CHARLOTTESVILLE, Va. (CBS19 SPORTS) -- When the magic finally ran out in Omaha for Virginia last summer, seniors Alex Tappen and Devin Ortiz knew their time as a Cavalier was far from over.

"I couldn't leave an extra year of eligibility on the table," Tappen said, "I really wanted to bet on myself because I knew I had more to prove and I knew we had unfinished business as a team because obviously you get a taste of Omaha, but walking out of there without a national championship is a tough pill to swallow."

Now the two fifth-year seniors are preparing for the final home stretch with only four more games at Disharoon Park guaranteed in their UVA careers. Tappen and Ortiz will be among a small handful of players honored on Senior Day against Clemson on Sunday, May 15.

While Tappen took a little longer to decide to return for a fifth season, Ortiz had his mind made up knowing he would need offseason shoulder surgery this past summer. The two texted often though throughout the offseason about how to lead a team missing so many of the faces which helped make their run to the College World Series possible in 2021.

"We just knew that it was going to be a different team with the amount of guys who had gotten drafted," Ortiz said, "Kind of at the same time it was like how are we going to be the best versions of leaders."

Nearly half of this year's UVA roster is made up of freshmen or transfers, so when Coach Brian O'Connor invited the pair of fifth-years back he hinted the clubhouse belonged to them.

"I put myself in their shoes, when I was a first year, early on in my second year," Ortiz said about leading a team full of fresh faces, "I tried to reflect on how I felt when I was in their shoes."

"It's all about learning from the bumps in the road and being able to apply that for the stretch run," Tappen said.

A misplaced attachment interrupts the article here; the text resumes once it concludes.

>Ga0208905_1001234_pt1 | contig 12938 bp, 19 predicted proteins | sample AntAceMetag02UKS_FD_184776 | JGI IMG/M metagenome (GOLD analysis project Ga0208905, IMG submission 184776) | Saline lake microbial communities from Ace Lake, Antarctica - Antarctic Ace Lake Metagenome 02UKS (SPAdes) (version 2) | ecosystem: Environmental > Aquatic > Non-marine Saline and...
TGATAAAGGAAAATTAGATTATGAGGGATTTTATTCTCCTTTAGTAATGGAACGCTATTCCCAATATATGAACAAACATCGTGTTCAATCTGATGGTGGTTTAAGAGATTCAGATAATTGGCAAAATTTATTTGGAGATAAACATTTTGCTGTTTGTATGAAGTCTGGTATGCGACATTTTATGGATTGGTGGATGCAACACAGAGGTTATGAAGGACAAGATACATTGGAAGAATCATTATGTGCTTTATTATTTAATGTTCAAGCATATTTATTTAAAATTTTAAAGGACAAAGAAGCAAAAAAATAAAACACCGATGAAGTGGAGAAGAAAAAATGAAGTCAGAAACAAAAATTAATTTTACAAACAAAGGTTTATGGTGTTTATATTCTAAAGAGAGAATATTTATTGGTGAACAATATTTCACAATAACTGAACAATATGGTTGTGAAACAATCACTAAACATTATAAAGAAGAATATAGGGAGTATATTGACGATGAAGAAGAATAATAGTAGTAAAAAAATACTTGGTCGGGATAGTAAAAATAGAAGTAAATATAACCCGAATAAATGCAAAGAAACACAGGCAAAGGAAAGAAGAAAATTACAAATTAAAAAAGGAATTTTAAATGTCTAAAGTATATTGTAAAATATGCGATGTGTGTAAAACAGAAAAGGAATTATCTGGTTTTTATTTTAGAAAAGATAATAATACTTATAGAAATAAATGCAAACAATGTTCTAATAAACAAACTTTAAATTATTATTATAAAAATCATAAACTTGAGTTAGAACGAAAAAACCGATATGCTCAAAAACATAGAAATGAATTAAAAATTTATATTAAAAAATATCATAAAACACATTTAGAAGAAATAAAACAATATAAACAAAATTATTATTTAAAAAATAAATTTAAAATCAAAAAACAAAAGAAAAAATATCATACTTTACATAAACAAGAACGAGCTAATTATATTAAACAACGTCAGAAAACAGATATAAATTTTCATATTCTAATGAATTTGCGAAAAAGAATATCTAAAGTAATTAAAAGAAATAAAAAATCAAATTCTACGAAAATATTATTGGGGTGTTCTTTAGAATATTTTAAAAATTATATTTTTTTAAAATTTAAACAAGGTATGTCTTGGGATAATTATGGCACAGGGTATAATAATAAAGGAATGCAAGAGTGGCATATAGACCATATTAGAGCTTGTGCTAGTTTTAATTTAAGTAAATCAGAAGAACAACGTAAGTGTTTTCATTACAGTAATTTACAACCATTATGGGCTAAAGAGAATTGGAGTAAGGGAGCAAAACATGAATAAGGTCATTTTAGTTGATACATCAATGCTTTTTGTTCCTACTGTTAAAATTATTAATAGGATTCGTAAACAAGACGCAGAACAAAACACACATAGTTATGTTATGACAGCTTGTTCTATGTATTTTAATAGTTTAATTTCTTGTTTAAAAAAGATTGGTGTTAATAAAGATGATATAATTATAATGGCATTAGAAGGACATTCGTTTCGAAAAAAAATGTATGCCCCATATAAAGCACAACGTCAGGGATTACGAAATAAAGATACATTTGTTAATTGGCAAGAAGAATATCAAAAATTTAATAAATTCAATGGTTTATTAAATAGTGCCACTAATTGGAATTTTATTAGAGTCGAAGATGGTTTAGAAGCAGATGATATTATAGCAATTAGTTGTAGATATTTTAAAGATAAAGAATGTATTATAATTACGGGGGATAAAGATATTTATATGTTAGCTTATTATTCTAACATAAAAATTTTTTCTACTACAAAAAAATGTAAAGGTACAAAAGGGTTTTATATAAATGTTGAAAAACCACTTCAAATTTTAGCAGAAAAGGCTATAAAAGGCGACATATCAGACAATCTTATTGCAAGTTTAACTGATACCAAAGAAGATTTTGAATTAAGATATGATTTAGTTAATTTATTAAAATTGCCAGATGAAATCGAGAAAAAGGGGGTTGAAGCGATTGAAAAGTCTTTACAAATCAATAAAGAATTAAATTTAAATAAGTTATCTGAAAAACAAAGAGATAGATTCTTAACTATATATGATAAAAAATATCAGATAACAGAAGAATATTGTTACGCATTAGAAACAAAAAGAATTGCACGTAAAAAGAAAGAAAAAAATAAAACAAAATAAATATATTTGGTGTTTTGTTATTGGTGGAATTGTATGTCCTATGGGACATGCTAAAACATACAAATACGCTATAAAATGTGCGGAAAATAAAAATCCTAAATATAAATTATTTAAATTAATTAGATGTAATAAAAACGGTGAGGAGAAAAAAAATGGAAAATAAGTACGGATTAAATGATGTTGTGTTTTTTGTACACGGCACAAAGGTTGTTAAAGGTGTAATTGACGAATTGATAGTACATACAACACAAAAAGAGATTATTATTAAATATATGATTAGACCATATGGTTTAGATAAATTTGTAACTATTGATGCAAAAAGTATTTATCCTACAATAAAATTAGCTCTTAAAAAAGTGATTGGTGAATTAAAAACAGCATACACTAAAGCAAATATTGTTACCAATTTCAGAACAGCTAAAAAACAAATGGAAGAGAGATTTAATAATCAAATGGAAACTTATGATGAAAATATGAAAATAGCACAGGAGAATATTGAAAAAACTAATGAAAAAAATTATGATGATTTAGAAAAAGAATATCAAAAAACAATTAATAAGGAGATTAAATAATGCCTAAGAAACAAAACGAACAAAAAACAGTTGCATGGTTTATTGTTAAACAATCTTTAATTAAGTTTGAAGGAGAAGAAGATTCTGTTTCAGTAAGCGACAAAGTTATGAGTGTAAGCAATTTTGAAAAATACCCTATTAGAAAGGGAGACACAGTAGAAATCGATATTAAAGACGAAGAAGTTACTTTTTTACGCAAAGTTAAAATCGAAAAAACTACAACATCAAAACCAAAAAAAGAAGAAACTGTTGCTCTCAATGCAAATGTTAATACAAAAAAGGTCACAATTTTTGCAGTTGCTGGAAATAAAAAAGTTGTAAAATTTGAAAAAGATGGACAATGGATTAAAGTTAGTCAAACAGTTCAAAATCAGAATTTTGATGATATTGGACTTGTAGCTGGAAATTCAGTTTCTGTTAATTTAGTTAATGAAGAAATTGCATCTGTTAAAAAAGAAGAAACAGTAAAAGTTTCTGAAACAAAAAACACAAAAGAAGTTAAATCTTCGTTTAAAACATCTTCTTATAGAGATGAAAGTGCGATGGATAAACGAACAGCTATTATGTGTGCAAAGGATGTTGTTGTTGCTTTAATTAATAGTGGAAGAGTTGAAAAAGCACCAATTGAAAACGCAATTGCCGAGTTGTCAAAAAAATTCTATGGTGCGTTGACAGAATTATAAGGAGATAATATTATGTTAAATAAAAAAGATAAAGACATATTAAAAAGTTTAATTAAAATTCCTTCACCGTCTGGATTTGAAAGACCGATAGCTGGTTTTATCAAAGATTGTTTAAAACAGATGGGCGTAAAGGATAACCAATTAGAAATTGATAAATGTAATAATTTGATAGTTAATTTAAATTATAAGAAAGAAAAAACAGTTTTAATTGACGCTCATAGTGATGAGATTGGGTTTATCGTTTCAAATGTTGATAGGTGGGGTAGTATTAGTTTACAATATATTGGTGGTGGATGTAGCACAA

Few know those bumps like Tappen and Ortiz, who have played a combined 380 games in a UVA uniform. While the two seem like wise, postseason veterans now, they were also part of the first two teams to fail to make the NCAA Tournament under O'Connor at Virginia.

"You could kind of see the bumps in the roller coaster ride we've had as a team here in my five years," Ortiz said, "You look at the first two years, we didn't make the tournament. It was really a punch in the gut."

Throw in a season almost entirely wiped out by COVID-19 in 2020 and countless injuries between the two -- Ortiz battled a shoulder injury and Tappen has had a broken hand and hamstring injury -- and you two players built to lead a team full of potential and also inexperience.

"It's turned me into who I am today and obviously my parents raised a son who doesn't know how to quit," Tappen said, "Every single moment that's happened over my five years has led me to where we are right now."

From a pinch hitter last season, Tappen has turned into one of top run producers in the ACC with 12 home runs and 61 RBI. While Ortiz has come through the injuries to make a two-way impact on the mound and at the plate.

It's a testament to their five year journey together.

"Just the fact that it's us now coming back and leading this team hopefully to an Omaha run is something really special and something special I'll hold to my hear for the rest of my life," Tappen said.

"It kind of hit me that there's no coming back, I have no more eligibility," Ortiz said, "I'm sure it'll hit me a lot more this last home weekend and as the season comes down to an end, hopefully in Omaha."